Domestic Violence Facts

What is domestic violence? Domestic violence is a pattern of intimidation, coercion, and violence. It is used to achieve power and control over a partner.  Over time, this pattern often increases in frequency and severity. Abuse can be verbal, physical, emotional, sexual, or economic.  Domestic Violence does not discriminate. An abused person can be of any age, race, class, culture, religion, occupation, and sexual orientation.

Domestic Violence can include
  • Physical Assault 
  • Sexual Assault 
  • Intimidation 
  • Isolation 
  • Verbal abuse or harassment, including disrespectful or demeaning comments 
  • Threats against you or another family member 
  • Creating disturbances at your place of work 
  • Economic Control 
  • Harassing telephone calls 
  • Stalking behaviors
  • Child abuse 
  • Destruction of property or pets 
How to protect yourself
  • Learn where to get help; memorize emergency phone numbers 
  • Keep a phone in a room you can lock from the inside; if you can, get a cellular phone that you keep with you at all times 
  • If the abuser has moved out, change the locks on your door; get locks on the windows 
  • Plan an escape route out of your home; teach it to your children 
  • Think about where you would go if you need to escape 
  • Ask your neighbors to call the police if they see the abuser at your house; make a signal for them to call the police, for example, if the phone rings twice, a shade is pulled down or a light is on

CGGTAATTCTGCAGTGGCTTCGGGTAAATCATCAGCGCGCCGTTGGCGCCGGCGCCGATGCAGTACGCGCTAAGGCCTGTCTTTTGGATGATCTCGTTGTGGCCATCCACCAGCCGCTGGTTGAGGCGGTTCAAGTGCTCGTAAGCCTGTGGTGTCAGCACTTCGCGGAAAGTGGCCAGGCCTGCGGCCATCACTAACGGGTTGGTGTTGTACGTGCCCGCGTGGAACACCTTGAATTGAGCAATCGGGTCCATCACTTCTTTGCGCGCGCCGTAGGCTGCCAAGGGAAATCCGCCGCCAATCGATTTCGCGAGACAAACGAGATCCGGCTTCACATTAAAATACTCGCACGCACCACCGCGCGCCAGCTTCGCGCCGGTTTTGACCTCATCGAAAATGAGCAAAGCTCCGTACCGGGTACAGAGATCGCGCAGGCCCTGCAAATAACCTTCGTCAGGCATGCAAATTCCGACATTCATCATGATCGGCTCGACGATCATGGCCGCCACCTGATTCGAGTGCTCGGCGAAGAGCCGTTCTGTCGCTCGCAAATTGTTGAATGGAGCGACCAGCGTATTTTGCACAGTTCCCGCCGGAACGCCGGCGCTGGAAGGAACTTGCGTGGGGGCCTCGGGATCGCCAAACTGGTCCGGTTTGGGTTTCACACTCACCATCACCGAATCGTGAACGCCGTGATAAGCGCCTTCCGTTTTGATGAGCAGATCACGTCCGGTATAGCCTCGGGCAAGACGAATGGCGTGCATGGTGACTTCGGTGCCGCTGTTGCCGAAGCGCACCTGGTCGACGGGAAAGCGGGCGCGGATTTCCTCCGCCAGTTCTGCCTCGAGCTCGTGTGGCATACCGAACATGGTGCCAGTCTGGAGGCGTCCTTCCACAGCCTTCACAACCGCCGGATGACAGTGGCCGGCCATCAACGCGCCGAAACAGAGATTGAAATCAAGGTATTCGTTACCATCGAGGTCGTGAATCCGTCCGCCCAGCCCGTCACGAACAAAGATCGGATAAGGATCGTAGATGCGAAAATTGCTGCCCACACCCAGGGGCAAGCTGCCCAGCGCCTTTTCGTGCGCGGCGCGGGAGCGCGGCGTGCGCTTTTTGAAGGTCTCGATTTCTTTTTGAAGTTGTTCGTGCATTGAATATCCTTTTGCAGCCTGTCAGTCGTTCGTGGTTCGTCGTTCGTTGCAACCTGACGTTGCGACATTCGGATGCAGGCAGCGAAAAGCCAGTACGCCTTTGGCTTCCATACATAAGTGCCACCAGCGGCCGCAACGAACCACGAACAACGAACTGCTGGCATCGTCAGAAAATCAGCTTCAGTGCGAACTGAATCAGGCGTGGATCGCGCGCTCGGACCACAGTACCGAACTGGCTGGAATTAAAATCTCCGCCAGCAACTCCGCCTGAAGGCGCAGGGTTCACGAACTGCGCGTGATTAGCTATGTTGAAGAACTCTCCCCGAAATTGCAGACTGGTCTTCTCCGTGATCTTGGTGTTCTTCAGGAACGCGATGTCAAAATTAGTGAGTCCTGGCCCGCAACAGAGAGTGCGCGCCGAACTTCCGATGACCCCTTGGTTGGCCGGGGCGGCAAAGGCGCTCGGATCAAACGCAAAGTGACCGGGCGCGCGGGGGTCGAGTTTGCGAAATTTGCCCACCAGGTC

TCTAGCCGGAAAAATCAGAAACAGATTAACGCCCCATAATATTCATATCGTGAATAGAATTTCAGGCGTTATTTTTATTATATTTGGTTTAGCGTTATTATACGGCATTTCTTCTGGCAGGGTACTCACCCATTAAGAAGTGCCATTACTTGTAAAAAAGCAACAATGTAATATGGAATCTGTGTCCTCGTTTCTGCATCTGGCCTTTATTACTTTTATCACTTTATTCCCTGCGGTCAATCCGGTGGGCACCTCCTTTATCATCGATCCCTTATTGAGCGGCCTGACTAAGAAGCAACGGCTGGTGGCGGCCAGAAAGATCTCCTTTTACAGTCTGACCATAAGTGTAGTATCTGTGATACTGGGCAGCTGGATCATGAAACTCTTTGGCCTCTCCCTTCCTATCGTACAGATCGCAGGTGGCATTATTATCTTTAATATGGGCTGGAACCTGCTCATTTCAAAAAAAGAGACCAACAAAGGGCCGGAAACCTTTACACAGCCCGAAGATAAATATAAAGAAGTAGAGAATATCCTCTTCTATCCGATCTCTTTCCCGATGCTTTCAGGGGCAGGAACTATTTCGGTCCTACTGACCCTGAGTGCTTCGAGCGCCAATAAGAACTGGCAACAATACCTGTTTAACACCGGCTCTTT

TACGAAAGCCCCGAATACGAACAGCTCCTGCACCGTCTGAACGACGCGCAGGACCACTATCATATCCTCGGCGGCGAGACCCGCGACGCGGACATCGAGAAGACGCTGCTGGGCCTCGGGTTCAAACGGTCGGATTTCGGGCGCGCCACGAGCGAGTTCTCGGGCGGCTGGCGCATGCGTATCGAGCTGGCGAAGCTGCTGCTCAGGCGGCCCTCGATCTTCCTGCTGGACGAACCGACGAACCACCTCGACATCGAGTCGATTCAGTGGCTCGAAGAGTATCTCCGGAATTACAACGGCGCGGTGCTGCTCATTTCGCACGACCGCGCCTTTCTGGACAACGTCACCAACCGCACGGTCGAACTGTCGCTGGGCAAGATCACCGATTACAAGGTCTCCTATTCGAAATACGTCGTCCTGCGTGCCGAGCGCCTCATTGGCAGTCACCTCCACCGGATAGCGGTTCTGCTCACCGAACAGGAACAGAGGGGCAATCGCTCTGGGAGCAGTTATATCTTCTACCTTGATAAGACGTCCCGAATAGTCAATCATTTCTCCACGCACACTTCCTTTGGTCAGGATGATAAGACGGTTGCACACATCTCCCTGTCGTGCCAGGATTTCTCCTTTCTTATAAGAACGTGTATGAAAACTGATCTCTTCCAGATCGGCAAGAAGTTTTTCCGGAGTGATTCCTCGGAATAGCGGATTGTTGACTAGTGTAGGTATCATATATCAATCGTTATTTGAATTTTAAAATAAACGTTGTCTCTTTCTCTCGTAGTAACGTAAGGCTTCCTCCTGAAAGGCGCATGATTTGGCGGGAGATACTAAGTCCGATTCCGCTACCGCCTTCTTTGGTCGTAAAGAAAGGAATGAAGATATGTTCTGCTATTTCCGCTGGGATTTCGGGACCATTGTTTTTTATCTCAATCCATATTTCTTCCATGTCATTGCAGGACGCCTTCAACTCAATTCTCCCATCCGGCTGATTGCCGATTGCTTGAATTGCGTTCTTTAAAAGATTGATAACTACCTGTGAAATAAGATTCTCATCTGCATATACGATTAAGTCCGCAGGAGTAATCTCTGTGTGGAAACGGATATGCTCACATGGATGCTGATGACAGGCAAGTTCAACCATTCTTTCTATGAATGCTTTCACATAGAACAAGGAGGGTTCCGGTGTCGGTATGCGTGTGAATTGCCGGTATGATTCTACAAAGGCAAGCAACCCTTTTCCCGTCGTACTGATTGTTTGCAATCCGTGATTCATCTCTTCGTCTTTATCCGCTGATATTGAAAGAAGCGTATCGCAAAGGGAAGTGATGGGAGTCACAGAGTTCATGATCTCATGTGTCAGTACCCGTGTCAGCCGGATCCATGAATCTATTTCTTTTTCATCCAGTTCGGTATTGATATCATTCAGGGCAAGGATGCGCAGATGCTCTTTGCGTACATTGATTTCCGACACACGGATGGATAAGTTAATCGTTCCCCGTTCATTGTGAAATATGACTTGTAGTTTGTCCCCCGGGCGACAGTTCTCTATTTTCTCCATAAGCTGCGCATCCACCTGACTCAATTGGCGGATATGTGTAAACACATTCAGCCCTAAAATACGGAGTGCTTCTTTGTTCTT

• Pack a bag with important things you'd need if you had to leave quickly; put it in a safe place, or give it to a friend or relative you trust 
  • Include cash, car keys & important information such as: court papers, passport or birth certificates, medical records & medicines, immigration papers 
  • Tell your friends, family and co-workers 
How to protect your children
  • Teach them not to get in the middle of a fight, even if they want to help 
  • Teach them how to get to safety, to call 911, to give your address & phone number to the police 
  • Teach them who to call for help 
  • Give the principal at school or the daycare center a copy of your court order; tell them not to release your children to anyone without talking to you first; use a password so they can be sure it is you on the phone; give them a photo of the abuser 
  • Make sure the children know who to tell at school if they see the abuser 
  • Make sure that the school knows not to give your address or phone number to ANYONE

In addition to the above precautions, consider installing a safety app on your family’s phones:

Learn more about technology safety in situations of abuse.

Learn how unhealthy and abusive relationships work by exploring our Power and Control Graph